In response to “Multiple Personality Disorders” from The Escapist Forum: Is it true that for “years, the gaming community has sought to expand and diversify, to transform its pastime from a “fringe” activity into mainstream entertainment?”
I think it’s true for game developers. Making gaming less of a fringe activity is very important for the people who want to make money from their work. More acceptability is more units sold. Even if a game dev is a bigoted person, the second he opens up the hatred to the audience, a marketing rep would have him out the door before you could say “lawsuit.”
It’s the “tribe” of game players who are throwing around the epithets. They don’t see a benefit in n00bs filling up the slots on their squad. Do they?
I’ve come to the realization that communication via internet forums, and live chat over Xbox Live is the modern day equivalent of bathroom graffiti.
I think the article makes an important point in that it’s not only our own fun and enjoyment that’s at stake here, but the public perception of our entire demographic (the gamer subculture). Most of us have found ways to deal with trolls online because we encounter them all the time – we ignore them, chastise them or try to have them banned. The real trouble is that the thoughtful, more socially acceptable aspects of gamer culture tend to be drowned out by loud trolls screeching hate-filled epithets at everyone who is new or different. No wonder we can’t get people to respect our hobby and stop thinking of it as the main agent of society’s destruction.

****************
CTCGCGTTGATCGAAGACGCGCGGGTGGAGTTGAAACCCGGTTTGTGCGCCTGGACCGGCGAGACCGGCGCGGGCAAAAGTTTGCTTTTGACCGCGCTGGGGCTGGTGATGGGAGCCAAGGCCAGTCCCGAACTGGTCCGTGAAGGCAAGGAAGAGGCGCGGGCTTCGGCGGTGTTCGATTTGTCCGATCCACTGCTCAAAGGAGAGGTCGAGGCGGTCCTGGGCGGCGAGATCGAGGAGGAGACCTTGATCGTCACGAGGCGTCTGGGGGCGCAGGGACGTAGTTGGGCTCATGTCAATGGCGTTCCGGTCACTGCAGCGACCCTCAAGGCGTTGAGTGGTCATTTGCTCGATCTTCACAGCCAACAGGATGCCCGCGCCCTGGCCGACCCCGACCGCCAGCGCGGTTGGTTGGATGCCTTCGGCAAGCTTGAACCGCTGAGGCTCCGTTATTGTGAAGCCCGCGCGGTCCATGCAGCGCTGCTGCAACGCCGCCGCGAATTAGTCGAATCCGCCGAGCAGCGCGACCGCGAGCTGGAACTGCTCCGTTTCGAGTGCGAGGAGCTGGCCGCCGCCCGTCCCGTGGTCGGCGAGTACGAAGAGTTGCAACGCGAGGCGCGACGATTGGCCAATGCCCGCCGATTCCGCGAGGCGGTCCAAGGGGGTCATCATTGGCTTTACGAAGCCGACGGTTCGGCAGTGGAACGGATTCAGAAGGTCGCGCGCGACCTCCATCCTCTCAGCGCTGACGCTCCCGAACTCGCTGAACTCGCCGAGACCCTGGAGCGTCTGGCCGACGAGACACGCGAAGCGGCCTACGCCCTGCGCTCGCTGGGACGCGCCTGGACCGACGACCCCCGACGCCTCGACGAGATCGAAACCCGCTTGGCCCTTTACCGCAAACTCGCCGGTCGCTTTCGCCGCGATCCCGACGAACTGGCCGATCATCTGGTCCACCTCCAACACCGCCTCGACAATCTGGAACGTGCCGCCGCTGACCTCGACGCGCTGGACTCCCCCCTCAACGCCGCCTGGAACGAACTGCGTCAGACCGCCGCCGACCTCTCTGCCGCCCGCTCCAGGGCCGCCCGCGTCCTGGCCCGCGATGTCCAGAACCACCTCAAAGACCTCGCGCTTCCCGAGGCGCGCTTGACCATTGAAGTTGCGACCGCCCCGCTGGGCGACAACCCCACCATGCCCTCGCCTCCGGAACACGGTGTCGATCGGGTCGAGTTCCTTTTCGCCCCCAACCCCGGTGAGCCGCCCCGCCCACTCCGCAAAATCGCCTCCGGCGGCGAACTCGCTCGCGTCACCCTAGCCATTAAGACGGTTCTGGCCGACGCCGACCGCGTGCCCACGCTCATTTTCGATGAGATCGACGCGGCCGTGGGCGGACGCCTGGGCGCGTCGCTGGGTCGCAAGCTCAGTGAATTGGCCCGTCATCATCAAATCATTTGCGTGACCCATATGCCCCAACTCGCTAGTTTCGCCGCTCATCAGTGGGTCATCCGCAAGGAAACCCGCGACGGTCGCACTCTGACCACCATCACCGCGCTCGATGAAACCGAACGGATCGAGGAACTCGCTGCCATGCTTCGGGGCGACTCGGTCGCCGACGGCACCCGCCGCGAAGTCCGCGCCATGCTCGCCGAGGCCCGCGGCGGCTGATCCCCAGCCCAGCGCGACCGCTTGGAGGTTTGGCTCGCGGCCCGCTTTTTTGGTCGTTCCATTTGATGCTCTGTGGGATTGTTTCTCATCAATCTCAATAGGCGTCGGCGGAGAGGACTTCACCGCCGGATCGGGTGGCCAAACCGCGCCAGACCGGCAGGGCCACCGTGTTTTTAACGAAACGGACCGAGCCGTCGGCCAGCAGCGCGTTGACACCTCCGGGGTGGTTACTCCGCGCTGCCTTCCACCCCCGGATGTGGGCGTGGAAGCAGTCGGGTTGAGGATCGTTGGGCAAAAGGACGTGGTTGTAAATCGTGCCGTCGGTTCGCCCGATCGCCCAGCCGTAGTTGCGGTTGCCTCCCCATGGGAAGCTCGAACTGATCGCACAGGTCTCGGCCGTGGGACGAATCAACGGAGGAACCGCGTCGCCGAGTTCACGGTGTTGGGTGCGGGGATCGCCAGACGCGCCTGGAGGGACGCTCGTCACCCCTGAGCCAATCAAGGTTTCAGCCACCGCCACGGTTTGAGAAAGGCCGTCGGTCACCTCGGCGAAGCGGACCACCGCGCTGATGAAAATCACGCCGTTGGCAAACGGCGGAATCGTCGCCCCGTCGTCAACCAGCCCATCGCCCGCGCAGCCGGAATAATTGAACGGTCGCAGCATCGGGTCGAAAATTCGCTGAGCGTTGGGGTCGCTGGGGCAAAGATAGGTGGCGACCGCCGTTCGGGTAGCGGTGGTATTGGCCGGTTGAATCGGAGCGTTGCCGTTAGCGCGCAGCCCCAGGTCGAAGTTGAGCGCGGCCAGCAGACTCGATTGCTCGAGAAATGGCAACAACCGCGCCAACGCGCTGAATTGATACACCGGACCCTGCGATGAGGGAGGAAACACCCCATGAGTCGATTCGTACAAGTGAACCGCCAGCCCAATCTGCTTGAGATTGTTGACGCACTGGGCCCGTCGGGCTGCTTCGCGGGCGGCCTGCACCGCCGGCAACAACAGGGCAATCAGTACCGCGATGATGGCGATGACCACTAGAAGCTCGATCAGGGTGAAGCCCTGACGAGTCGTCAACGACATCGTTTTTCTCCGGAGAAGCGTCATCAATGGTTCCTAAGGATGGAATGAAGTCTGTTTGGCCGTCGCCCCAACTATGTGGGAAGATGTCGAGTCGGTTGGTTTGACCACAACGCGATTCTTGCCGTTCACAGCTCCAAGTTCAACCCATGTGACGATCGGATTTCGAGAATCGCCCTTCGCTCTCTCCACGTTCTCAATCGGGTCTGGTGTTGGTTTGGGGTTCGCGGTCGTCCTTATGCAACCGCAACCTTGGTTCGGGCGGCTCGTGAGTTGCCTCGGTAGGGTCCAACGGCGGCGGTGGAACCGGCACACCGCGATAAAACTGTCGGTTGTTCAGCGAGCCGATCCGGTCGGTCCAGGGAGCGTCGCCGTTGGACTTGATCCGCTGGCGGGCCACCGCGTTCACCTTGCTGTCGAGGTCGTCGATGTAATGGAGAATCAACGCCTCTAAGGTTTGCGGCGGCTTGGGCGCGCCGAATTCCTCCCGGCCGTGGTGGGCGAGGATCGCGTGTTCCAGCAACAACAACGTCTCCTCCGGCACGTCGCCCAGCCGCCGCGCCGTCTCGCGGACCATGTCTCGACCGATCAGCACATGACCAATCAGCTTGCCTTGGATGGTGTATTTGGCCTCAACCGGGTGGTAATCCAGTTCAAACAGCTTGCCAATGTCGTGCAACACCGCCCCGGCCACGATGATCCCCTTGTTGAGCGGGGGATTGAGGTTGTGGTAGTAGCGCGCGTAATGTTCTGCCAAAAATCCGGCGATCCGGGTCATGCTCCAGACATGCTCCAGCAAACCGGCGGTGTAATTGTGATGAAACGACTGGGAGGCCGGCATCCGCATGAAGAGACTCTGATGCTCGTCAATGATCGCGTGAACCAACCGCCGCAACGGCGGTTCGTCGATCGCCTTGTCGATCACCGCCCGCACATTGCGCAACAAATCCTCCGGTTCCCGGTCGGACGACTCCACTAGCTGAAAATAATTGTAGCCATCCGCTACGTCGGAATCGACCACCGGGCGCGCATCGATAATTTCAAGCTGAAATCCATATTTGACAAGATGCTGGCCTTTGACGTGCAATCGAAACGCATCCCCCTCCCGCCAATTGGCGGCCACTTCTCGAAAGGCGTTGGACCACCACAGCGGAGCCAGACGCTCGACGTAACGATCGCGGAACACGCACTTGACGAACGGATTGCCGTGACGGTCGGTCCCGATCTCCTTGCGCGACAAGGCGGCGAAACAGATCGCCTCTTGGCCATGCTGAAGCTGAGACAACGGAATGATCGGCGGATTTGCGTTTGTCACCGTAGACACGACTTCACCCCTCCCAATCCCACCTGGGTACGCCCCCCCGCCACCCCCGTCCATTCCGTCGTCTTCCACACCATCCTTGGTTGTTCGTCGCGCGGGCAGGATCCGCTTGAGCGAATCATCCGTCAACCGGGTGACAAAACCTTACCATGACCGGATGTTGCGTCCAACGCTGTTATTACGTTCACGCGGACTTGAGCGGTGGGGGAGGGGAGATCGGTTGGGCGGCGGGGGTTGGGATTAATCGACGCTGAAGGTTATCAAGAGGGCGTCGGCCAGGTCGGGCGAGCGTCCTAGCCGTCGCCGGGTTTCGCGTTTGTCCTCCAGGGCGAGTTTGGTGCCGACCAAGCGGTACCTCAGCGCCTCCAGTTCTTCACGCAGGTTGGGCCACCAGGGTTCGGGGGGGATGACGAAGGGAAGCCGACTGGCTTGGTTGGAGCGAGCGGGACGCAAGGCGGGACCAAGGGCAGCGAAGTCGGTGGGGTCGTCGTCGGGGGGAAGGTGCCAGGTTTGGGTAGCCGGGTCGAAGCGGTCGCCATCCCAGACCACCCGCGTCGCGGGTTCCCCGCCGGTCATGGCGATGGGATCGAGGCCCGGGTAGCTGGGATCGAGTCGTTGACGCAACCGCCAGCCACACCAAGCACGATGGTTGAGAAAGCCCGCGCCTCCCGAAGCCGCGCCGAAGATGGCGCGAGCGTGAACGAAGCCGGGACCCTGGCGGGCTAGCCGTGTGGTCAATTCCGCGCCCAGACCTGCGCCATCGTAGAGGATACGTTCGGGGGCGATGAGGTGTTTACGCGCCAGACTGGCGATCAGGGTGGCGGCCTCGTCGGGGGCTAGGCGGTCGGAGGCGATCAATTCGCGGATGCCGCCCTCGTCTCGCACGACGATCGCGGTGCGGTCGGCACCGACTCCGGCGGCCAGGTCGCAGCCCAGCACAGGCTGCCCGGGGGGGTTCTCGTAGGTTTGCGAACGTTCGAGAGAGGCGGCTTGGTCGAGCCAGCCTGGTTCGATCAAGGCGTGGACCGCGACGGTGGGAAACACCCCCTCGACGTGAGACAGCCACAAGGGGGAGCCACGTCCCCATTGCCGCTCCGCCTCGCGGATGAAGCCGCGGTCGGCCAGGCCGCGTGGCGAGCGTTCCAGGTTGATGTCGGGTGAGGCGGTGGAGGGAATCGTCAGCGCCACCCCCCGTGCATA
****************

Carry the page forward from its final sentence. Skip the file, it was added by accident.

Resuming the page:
A “meme” is an idea, thought or feeling that mutates and evolves as it passes between individuals and groups.
Indeed so. Which makes me wonder why you think Lara Croft’s breasts qualify. Insofar as they are a mental construct at all they are an example of one which does not evolve. There is a canonical version of the breasts in question as originally drawn by Toby Gard. This canonical version is changed slightly by Eidos from time to time but not by the millions who view Lara-related material on their consoles and the internet. Furthermore individuals’ mental versions of Lara Croft almost never transmit to other individuals. Instead, most people encounter Ms Croft in the form of material published by Eidos or via the gaming press.
Apologies – I’m in danger of raising the tone here. Here’s another point though: on those occasions during Tomb Raider and Tomb Raider II (the only versions I played) when I did look at the title character I almost invariably had an unobstructed view of her bum but there were no breasts visible. Why are her breasts considered to have special relevance?
Congrats on getting the Escapist to feature an article about boobs, though!
– Dom Camus
Am I the only person who thinks that only “outsiders” feel that Laura Croft has any actual relevance to the history of videogames? (Sorry Spanner, I don’t mean to call you an outsider but it seems like I see her referenced more in coffee table books and on network news then by gamers.)
Tomb Raider was a mediocre title that sold well however later iterations of the title did not. Even now it is a dying franchise that seems to have delluded itself into thinking that it holds any relevence in the cannon of classic titles.
Aesthetically, the design concept for Croft is bland and uncreative. A woman in cargo hot pants and a tank top… woo.. apparently Laura Dern in Jurassic Park was ahead of the curve.